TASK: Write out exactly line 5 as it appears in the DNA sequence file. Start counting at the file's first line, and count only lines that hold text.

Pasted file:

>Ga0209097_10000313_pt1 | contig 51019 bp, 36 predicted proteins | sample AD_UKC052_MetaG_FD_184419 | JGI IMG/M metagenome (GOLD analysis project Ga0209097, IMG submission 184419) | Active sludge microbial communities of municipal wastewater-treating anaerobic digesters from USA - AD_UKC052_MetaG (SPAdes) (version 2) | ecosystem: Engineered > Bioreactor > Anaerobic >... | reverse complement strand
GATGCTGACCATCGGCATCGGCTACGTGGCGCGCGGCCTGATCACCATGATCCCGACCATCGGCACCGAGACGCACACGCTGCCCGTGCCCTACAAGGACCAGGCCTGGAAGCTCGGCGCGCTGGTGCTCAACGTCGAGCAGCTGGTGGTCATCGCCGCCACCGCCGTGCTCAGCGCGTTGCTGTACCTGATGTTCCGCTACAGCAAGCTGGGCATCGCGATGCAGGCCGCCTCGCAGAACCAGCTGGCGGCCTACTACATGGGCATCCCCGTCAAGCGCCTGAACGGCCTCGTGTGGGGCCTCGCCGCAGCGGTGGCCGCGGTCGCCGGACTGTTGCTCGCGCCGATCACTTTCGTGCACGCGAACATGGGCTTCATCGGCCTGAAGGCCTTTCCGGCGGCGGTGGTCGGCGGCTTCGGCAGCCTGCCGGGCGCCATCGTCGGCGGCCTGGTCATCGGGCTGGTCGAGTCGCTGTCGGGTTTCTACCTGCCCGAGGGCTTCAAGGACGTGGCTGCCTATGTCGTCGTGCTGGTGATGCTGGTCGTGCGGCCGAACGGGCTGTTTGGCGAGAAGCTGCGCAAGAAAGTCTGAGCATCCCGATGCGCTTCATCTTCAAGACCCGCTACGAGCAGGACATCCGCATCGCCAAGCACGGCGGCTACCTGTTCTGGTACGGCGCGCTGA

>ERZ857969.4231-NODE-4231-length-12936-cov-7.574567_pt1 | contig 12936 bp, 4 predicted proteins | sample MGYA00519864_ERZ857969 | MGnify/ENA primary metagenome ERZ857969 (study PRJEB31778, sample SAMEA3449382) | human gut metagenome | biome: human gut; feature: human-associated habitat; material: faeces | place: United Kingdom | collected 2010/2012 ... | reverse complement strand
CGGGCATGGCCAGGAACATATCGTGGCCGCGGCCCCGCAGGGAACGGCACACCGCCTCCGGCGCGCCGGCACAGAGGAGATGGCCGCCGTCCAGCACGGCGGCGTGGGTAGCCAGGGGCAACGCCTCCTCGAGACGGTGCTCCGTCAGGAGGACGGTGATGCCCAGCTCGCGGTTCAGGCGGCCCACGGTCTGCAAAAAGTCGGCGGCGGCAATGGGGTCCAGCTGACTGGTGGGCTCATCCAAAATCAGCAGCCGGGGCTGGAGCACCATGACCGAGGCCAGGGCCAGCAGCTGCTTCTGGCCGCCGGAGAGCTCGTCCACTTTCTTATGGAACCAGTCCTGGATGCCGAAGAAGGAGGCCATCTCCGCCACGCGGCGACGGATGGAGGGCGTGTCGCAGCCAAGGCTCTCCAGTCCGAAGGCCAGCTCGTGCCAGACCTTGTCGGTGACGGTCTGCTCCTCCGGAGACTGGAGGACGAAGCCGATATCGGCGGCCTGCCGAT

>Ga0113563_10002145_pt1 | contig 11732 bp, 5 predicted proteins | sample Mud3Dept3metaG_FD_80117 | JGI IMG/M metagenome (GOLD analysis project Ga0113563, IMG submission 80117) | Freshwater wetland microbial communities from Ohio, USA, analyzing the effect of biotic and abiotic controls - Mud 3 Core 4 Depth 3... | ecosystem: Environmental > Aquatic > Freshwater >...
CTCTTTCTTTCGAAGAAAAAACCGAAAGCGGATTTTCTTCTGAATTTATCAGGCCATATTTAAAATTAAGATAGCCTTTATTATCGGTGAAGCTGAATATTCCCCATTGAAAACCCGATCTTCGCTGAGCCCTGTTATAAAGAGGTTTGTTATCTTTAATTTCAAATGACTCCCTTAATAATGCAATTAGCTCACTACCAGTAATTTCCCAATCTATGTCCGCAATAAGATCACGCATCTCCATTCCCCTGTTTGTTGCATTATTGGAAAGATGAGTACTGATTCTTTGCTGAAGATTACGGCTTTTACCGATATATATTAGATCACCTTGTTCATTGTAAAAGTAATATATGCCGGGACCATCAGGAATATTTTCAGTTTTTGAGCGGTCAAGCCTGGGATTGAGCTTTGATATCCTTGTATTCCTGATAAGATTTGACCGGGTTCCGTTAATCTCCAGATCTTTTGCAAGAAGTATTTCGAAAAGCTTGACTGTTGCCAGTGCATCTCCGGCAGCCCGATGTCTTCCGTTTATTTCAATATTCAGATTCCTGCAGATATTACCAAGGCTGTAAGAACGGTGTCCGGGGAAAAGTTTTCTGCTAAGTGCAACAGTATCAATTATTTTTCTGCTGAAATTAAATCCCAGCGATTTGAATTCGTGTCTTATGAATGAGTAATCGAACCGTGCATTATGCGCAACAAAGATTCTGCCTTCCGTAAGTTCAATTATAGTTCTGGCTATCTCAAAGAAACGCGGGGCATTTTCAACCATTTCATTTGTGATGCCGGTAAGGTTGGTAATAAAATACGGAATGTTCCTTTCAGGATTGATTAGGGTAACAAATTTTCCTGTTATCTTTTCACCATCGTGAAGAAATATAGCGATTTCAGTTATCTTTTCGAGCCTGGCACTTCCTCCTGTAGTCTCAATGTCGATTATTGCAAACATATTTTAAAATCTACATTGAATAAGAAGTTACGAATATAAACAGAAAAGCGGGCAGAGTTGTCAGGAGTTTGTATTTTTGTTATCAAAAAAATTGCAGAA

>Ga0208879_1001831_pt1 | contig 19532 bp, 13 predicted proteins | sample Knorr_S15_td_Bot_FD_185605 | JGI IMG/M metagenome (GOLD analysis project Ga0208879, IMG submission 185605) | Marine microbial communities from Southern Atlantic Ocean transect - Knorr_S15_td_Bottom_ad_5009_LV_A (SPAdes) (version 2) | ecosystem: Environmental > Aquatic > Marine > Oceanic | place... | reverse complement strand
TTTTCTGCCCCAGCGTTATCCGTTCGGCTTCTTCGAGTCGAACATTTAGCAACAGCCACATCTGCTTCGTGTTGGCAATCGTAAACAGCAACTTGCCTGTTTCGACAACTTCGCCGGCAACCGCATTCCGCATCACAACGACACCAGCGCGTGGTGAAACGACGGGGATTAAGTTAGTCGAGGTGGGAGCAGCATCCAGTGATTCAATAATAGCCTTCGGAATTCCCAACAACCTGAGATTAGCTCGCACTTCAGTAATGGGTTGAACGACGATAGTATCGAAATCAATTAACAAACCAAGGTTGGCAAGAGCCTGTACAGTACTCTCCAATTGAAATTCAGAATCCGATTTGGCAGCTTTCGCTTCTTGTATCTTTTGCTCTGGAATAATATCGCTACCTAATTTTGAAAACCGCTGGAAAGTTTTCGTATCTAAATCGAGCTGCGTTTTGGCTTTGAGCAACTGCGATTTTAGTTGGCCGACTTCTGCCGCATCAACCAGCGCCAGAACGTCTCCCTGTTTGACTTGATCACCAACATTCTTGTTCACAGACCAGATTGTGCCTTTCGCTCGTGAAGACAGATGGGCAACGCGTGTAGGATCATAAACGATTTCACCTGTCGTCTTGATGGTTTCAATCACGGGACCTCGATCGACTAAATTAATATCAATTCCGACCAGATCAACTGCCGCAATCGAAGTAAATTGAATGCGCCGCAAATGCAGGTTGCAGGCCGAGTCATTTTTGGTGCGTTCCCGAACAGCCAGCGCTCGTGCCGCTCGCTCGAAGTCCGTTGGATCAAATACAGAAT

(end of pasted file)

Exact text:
>Ga0113563_10002145_pt1 | contig 11732 bp, 5 predicted proteins | sample Mud3Dept3metaG_FD_80117 | JGI IMG/M metagenome (GOLD analysis project Ga0113563, IMG submission 80117) | Freshwater wetland microbial communities from Ohio, USA, analyzing the effect of biotic and abiotic controls - Mud 3 Core 4 Depth 3... | ecosystem: Environmental > Aquatic > Freshwater >...